+.br
+.BR "ip6tables -D " "chain rulenum [options]"
+.br
+.BR "ip6tables -[LFZ] " "[chain] [options]"
+.br
+.BR "ip6tables -[NX] " "chain"
+.br
+.BR "ip6tables -P " "chain target [options]"
+.br
+.BR "ip6tables -E " "old-chain-name new-chain-name"
+.SH DESCRIPTION
+.B Ip6tables
+is used to set up, maintain, and inspect the tables of IPv6 packet
+filter rules in the Linux kernel.  Several different tables
+may be defined.  Each table contains a number of built-in
+chains and may also contain user-defined chains.
+
+Each chain is a list of rules which can match a set of packets.  Each
+rule specifies what to do with a packet that matches.  This is called
+a `target', which may be a jump to a user-defined chain in the same
+table.
+
+.SH TARGETS
+A firewall rule specifies criteria for a packet, and a target.  If the
+packet does not match, the next rule in the chain is the examined; if
+it does match, then the next rule is specified by the value of the
+target, which can be the name of a user-defined chain or one of the
+special values 
+.IR ACCEPT ,
+.IR DROP ,
+.IR QUEUE ,
+or
+.IR RETURN .
+.PP
+.I ACCEPT 
+means to let the packet through.
+.I DROP
+means to drop the packet on the floor.
+.I QUEUE
+means to pass the packet to userspace (if supported by the kernel).
+.I RETURN
+means stop traversing this chain and resume at the next rule in the
+previous (calling) chain.  If the end of a built-in chain is reached
+or a rule in a built-in chain with target
+.I RETURN
+is matched, the target specified by the chain policy determines the
+fate of the packet.
+.SH TABLES
+There are current three independent tables (which tables are present
+at any time depends on the kernel configuration options and which
+modules are present).
+.TP
+.B "-t, --table"
+This option specifies the packet matching table which the command
+should operate on.  If the kernel is configured with automatic module
+loading, an attempt will be made to load the appropriate module for
+that table if it is not already there.
+
+The tables are as follows:
+.TP
+.BR "filter"
+This is the default table.  It contains the built-in chains INPUT (for
+packets coming into the box itself), FORWARD (for packets being routed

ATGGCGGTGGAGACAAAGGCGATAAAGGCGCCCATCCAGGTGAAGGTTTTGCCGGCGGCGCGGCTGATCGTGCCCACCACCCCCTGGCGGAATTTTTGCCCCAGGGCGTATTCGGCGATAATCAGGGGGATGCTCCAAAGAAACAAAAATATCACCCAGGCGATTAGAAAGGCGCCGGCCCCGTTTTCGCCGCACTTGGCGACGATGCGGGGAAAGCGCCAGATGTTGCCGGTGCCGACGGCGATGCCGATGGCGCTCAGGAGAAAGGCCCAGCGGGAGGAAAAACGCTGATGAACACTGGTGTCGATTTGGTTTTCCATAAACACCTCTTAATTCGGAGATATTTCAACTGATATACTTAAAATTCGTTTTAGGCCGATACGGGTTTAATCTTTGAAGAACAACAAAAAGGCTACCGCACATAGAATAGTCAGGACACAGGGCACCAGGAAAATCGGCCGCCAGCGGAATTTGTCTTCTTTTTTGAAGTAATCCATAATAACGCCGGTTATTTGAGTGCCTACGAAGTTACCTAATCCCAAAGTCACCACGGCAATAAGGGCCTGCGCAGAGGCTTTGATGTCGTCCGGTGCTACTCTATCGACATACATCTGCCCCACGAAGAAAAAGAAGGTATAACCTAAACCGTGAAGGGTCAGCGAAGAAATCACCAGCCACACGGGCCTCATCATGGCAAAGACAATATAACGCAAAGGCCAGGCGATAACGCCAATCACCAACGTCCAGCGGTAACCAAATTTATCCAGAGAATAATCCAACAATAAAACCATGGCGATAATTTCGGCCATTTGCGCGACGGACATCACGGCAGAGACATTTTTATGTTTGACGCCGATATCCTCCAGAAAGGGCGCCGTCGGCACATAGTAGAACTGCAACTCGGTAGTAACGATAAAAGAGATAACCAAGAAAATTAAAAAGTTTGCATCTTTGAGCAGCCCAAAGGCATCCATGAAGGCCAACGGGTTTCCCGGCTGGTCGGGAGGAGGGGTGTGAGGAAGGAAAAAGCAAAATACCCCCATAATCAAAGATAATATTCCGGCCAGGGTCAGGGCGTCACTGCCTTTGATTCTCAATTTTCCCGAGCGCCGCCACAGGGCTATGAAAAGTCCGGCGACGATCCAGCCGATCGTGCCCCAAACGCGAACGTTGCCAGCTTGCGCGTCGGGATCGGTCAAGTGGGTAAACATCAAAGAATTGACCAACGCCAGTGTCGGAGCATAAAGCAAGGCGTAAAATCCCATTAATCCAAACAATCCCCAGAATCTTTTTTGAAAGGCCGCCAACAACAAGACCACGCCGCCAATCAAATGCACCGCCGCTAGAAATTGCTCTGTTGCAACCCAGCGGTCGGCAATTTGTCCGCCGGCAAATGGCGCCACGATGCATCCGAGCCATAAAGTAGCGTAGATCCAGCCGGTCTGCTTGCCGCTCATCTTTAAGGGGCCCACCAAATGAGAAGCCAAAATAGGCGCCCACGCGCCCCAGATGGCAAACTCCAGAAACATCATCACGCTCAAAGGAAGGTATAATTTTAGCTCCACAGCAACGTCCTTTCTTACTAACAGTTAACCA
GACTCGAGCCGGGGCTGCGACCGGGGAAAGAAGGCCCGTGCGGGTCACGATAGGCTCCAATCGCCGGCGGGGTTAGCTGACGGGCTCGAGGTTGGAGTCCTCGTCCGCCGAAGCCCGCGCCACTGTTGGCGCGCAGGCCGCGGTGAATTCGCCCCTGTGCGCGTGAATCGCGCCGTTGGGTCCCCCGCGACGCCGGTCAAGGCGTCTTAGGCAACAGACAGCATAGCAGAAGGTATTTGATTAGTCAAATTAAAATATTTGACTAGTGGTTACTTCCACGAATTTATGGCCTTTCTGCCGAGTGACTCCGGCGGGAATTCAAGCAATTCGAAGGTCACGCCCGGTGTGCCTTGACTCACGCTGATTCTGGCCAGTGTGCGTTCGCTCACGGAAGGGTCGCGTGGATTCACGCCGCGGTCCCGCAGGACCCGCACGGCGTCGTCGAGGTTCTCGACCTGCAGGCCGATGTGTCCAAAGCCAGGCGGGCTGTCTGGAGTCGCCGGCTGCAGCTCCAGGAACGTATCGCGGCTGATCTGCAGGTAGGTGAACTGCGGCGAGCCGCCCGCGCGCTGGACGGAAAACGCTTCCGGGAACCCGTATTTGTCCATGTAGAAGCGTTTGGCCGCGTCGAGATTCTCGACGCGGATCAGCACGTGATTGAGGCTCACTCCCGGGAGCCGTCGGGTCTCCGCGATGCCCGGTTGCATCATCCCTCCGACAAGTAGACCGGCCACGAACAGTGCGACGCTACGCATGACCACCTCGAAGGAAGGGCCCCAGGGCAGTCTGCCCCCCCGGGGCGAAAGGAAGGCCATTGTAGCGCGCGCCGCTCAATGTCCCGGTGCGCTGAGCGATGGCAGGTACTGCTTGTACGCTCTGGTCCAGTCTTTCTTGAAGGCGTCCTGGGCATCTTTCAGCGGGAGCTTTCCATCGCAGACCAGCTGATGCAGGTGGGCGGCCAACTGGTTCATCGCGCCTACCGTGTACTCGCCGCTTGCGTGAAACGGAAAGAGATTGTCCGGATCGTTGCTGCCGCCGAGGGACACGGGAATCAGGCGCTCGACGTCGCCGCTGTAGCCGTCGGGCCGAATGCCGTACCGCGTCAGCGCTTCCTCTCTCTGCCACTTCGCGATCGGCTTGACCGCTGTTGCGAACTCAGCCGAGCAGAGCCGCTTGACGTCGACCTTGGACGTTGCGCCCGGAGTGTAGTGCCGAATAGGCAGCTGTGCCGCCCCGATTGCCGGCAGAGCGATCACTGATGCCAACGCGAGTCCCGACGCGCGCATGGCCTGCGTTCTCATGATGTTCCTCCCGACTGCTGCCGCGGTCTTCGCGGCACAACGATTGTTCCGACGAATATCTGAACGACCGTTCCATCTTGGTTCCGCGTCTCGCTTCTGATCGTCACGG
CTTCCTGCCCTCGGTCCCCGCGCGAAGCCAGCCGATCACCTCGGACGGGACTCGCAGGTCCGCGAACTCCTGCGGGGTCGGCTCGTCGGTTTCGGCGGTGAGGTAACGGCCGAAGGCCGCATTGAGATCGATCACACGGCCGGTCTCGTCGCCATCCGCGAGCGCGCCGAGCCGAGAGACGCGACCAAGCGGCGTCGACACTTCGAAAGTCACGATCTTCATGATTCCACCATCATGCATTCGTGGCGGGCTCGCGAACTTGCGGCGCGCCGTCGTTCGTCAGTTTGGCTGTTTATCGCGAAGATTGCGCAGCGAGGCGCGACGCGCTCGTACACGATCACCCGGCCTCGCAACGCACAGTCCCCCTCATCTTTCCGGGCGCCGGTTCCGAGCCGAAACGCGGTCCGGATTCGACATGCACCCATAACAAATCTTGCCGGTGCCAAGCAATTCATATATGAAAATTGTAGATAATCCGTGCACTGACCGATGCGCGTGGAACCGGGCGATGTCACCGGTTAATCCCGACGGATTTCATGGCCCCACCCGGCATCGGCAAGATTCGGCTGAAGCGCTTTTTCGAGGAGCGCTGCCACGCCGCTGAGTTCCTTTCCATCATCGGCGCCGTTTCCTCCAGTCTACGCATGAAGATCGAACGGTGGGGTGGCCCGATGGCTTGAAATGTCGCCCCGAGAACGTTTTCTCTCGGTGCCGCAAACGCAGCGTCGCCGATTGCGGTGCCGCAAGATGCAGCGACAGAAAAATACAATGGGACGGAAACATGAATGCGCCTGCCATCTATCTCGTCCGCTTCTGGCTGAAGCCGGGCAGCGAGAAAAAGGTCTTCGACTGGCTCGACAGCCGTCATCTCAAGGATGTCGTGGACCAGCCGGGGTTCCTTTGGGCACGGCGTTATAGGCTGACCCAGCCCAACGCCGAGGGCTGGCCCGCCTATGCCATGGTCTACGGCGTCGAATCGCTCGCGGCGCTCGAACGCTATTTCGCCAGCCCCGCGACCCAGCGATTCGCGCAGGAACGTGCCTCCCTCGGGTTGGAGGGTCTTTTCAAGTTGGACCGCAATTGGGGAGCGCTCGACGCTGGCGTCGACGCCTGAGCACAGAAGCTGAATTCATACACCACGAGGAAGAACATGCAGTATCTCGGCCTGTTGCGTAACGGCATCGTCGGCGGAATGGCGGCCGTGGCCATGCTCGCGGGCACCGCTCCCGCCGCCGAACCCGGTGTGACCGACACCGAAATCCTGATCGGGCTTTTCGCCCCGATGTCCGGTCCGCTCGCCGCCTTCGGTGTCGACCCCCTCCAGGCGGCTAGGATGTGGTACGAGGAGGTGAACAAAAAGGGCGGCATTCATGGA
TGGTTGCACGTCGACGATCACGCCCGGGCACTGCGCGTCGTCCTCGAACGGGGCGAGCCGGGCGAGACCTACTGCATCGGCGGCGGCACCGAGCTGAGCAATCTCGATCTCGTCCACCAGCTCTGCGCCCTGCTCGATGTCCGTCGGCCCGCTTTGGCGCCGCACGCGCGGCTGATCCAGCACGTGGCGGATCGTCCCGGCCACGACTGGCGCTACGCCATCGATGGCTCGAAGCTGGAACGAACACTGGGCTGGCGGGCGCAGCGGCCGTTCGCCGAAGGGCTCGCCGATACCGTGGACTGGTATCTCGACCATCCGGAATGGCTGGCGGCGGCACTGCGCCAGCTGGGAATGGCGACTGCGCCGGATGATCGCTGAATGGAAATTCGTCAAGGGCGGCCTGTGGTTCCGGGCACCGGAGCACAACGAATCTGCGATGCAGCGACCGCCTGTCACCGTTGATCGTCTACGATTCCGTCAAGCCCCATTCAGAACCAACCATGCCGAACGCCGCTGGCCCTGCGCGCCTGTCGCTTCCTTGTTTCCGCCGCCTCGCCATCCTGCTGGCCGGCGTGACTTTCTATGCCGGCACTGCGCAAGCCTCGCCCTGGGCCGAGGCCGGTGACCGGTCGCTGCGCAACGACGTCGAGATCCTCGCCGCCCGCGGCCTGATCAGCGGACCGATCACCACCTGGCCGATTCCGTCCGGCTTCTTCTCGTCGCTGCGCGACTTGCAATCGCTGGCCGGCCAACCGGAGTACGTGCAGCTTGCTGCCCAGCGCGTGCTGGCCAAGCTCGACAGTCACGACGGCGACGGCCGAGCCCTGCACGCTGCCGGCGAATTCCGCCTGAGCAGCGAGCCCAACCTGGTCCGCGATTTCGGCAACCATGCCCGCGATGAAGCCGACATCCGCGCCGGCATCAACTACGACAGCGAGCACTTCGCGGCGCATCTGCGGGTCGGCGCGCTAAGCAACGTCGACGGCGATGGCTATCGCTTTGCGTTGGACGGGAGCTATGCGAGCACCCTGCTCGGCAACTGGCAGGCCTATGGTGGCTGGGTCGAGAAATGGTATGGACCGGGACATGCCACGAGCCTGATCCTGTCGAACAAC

+through the box), and OUTPUT (for locally-generated packets).
+.TP
+.BR "mangle"
+This table is used for specialized packet alteration.  It has two
+built-in chains: PREROUTING (for altering incoming packets before
+routing) and OUTPUT (for altering locally-generated packets before
+routing).
+.SH OPTIONS
+The options that are recognized by
+.B ip6tables
+can be divided into several different groups.
+.SS COMMANDS
+These options specify the specific action to perform.  Only one of them
+can be specified on the command line unless otherwise specified
+below.  For all the long versions of the command and option names, you
+need to use only enough letters to ensure that
+.B ip6tables
+can differentiate it from all other options.
+.TP
+.BR "-A, --append"
+Append one or more rules to the end of the selected chain.
+When the source and/or destination names resolve to more than one
+address, a rule will be added for each possible address combination.
+.TP
+.BR "-D, --delete"
+Delete one or more rules from the selected chain.  There are two
+versions of this command: the rule can be specified as a number in the
+chain (starting at 1 for the first rule) or a rule to match.
+.TP
+.B "-R, --replace"
+Replace a rule in the selected chain.  If the source and/or
+destination names resolve to multiple addresses, the command will
+fail.  Rules are numbered starting at 1.
+.TP
+.B "-I, --insert"
+Insert one or more rules in the selected chain as the given rule
+number.  So, if the rule number is 1, the rule or rules are inserted
+at the head of the chain.  This is also the default if no rule number
+is specified.
+.TP
+.B "-L, --list"
+List all rules in the selected chain.  If no chain is selected, all
+chains are listed.  It is legal to specify the